Every now and then, on this crazy planet we call "Earth," you come across a story so darned heartwarming that you need to take a prescription antacid.
This is such a story.
I found out about it from alert reader David Rankin, who sent me the Jan. 3 front page of the Sevier County, Tenn., Mountain Press ("Sevier County's Daily Newspaper"). On it is an article by J.J. Kindred about a Danville, Va.,-based textile company called "Dan River," which was closing its Sevierville plant, and laying off workers. Evidently, some savvy individual in management realized that the workers would be unhappy about losing their jobs. And so, to cheer them up, the company gave workers "something extra" in their severance packages -- something that would make these layoffs truly special:
I swear I am not making this up. According to the Mountain Press, the "severance package" included a $100 Wal-Mart gift card, a "Dan River" cap, a calculator, a plaque, and "three red-headed Barbie dolls."
That's right: THREE Barbie dolls. And all red-headed! The Mountain Press published a photo of one worker's severance Barbies, still in their boxes, smiling with radiant perkiness and ready for some layoff fun. We can only imagine the reaction of the workers when they went to the plant personnel office and received these beauties:
MANAGEMENT PERSON: John, we're sorry about letting you go after 23 years at the plant, but to "soften the blow," we're giving you these.
WORKER: But ... But these are ...
MANAGEMENT PERSON: Yes! Barbies! Three of them! And they're identical!
WORKER: Wow! These will be a huge hit with my four boys, ages 15 through 26! This is the best layoff EVER!
Incredibly, according to The Mountain Press, some workers were not thrilled with their Barbies. The Mountain Press contacted a "human resources" official at Dan River headquarters, who wouldn't comment on the Barbies, but did say "we are doing our best to help the employees" and "we have the best management staff around."
No doubt! Probably some of them are MBAs! But this is one of those situations where, before implementing a plan -- even a seemingly flawless and airtight plan, such as giving dolls to grownups who are losing their jobs -- management should have consulted with a normal, noncorporate human, or even a reasonably bright hamster. ("We have good news and bad news: The hamster liked the Wal-Mart card, but it made doots all over the Barbies.")
Speaking of Barbie: I assume you have heard she is no longer with Ken. I'm serious. Mattel made an official announcement about this, which was all over the news. Barbie has apparently taken up with a new doll named "Blaine," an Australian surfer with one of those asymmetrical surfer-dude haircuts, so he looks as if the various surfaces of his head were cut by different barbers with seriously incompatible views on how long hair should be. Blaine also has the kind of muscular physique that women actually do not find at all attractive according to my wife whenever I ask her why she is staring at a Bowflex commercial.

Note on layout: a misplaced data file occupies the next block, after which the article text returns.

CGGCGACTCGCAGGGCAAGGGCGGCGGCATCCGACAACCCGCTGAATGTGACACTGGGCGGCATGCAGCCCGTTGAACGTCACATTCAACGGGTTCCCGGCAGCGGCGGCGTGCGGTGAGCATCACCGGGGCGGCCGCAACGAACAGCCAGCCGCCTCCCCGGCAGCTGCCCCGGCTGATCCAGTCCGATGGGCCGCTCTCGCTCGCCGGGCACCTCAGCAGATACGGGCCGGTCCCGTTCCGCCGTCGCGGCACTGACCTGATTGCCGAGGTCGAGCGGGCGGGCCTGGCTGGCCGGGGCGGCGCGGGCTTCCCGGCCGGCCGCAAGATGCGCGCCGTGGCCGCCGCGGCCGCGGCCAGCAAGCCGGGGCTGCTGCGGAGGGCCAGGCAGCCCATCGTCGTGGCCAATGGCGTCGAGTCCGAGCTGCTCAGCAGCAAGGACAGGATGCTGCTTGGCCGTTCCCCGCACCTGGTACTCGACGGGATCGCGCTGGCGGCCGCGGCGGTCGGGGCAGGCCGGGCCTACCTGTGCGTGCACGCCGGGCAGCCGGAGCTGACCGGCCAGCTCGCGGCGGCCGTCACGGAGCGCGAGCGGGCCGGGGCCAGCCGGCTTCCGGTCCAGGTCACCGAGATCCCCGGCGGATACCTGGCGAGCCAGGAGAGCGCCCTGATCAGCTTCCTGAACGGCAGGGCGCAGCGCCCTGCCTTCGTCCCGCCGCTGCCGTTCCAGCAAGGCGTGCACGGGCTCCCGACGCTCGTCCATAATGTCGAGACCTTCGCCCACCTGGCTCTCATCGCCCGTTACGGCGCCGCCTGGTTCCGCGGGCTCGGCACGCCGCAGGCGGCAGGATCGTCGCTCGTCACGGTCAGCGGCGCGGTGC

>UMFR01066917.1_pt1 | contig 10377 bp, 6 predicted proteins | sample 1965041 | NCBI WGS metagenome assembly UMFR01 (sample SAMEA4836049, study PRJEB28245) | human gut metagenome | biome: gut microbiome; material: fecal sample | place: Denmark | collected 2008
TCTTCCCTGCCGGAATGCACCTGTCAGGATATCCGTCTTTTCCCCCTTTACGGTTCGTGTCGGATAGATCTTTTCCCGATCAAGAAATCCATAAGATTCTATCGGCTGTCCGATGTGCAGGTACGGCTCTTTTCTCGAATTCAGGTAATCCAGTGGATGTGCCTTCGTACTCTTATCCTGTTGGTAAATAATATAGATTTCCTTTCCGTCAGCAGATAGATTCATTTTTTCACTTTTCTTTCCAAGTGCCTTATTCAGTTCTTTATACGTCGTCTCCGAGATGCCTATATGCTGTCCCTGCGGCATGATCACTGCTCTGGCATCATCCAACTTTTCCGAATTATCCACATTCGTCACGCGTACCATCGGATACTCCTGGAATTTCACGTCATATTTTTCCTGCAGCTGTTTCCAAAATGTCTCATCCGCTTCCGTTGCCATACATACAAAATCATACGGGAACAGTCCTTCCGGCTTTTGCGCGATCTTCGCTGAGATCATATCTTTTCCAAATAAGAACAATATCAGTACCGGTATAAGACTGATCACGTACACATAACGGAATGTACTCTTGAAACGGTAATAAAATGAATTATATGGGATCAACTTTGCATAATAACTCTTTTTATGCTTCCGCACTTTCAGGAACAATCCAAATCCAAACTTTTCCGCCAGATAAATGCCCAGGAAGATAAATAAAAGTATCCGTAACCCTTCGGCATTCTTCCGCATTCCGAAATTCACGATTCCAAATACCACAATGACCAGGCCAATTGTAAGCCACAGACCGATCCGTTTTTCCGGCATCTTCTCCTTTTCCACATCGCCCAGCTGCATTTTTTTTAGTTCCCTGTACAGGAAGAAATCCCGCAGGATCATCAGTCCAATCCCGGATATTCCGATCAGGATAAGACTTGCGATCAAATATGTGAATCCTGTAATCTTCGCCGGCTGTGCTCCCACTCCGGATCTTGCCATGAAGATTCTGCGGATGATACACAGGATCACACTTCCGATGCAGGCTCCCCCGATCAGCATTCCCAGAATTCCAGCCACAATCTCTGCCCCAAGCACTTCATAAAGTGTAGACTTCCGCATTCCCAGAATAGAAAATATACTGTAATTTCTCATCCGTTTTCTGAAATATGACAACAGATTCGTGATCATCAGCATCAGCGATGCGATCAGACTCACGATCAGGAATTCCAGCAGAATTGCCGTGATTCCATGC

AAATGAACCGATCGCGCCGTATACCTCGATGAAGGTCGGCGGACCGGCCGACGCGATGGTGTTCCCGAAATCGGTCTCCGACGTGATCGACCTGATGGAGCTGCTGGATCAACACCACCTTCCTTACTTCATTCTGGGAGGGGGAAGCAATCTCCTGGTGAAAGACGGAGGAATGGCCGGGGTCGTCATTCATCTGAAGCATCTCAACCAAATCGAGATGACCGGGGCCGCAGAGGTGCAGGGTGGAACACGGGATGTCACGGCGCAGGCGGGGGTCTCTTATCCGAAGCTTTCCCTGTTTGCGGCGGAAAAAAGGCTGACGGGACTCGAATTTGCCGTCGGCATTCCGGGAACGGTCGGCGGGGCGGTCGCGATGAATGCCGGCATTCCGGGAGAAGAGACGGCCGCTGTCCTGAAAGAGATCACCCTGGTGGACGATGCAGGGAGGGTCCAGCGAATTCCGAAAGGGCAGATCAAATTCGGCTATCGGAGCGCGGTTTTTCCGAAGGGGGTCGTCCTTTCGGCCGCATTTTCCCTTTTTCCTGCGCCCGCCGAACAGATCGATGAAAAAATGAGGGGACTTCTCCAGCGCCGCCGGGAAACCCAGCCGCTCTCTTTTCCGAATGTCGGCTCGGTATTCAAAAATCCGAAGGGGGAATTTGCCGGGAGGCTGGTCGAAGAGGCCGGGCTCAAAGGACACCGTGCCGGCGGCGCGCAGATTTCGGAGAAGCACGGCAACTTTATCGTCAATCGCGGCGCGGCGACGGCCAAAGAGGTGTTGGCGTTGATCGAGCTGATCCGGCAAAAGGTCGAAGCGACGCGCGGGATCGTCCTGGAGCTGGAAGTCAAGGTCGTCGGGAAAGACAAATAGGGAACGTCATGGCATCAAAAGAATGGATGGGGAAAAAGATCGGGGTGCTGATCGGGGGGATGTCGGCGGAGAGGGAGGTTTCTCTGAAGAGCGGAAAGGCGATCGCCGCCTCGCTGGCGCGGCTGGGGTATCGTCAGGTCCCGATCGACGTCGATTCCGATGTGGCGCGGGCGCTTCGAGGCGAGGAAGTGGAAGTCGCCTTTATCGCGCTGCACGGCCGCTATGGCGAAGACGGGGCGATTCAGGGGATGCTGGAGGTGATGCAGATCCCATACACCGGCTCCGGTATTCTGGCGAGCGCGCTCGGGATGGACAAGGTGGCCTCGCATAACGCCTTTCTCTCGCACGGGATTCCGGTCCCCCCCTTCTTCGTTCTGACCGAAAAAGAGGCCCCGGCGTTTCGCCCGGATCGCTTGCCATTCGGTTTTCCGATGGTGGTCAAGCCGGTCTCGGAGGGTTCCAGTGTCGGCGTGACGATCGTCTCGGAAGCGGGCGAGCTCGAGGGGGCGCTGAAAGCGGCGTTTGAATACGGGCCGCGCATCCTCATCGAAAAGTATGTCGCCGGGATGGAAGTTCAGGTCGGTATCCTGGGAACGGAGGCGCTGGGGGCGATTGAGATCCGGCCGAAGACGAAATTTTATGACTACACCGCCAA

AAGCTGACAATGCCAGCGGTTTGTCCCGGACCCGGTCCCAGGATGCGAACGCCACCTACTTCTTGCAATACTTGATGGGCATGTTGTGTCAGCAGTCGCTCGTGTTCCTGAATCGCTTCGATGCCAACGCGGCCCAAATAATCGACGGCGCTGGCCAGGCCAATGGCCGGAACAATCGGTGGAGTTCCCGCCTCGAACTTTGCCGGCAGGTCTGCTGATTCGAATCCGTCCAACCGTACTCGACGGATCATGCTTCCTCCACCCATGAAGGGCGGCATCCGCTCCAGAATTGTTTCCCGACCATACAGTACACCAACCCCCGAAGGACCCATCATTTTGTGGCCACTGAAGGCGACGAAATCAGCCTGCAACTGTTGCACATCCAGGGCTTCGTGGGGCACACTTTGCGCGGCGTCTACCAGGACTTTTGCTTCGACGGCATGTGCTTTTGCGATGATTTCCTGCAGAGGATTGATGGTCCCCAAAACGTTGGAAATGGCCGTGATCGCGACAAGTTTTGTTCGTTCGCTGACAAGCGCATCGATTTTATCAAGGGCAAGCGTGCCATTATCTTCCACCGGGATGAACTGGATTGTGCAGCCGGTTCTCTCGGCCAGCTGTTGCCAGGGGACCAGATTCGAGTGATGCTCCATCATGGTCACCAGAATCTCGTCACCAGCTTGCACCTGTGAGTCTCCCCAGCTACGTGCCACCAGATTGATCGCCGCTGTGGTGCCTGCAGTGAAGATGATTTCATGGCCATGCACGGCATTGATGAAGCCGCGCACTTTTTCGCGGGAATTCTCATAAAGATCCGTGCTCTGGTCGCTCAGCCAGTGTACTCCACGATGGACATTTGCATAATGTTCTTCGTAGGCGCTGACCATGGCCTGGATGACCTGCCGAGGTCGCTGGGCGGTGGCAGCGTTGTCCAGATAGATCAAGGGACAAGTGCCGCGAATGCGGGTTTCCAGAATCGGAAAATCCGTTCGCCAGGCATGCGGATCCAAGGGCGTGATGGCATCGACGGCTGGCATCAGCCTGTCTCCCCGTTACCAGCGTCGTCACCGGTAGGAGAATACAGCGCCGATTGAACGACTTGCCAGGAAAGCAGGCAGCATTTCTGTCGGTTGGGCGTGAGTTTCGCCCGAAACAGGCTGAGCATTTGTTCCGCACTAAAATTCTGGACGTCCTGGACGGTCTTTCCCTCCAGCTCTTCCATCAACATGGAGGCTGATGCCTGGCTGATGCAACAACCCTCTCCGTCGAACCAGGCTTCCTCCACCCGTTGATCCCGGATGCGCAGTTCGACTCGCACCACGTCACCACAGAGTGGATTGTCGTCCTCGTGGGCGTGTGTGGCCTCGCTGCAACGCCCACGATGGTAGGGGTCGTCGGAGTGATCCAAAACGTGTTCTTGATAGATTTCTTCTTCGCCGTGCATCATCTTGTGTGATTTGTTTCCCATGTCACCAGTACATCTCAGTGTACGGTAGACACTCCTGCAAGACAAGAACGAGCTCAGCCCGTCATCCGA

I'm not sure how I feel about the Barbie-Ken split. On the one hand, I can see why Barbie would not be satisfied with Ken. I have a 4-year-old daughter, so our house has a thriving, teeming Barbie colony. This colony is serviced by one lone Ken, and frankly he is not up to the task.
I say this because Ken doesn't seem to notice that the Barbies are constantly getting naked. No, I don't know why the Barbies do this. I don't WANT to know. All I know is that often, after my daughter has been playing with her Barbies, I'll walk into her room, and there will be naked Barbies everywhere, and Ken will be displaying absolutely no interest in them. Lately, in fact, Ken has been off in a corner, sitting in Barbie's pink Jeep, with Pinocchio.
Not that there's anything wrong with that.
But my point is that I can see why Barbie has dumped Ken. But that doesn't mean I'm happy about Blaine. If Blaine thinks he's getting into MY daughter's room, he's stupider than he looks, which is pretty stupid. With a better haircut, he could have a career in management.
Dave Barry is a humor columnist for the Miami Herald.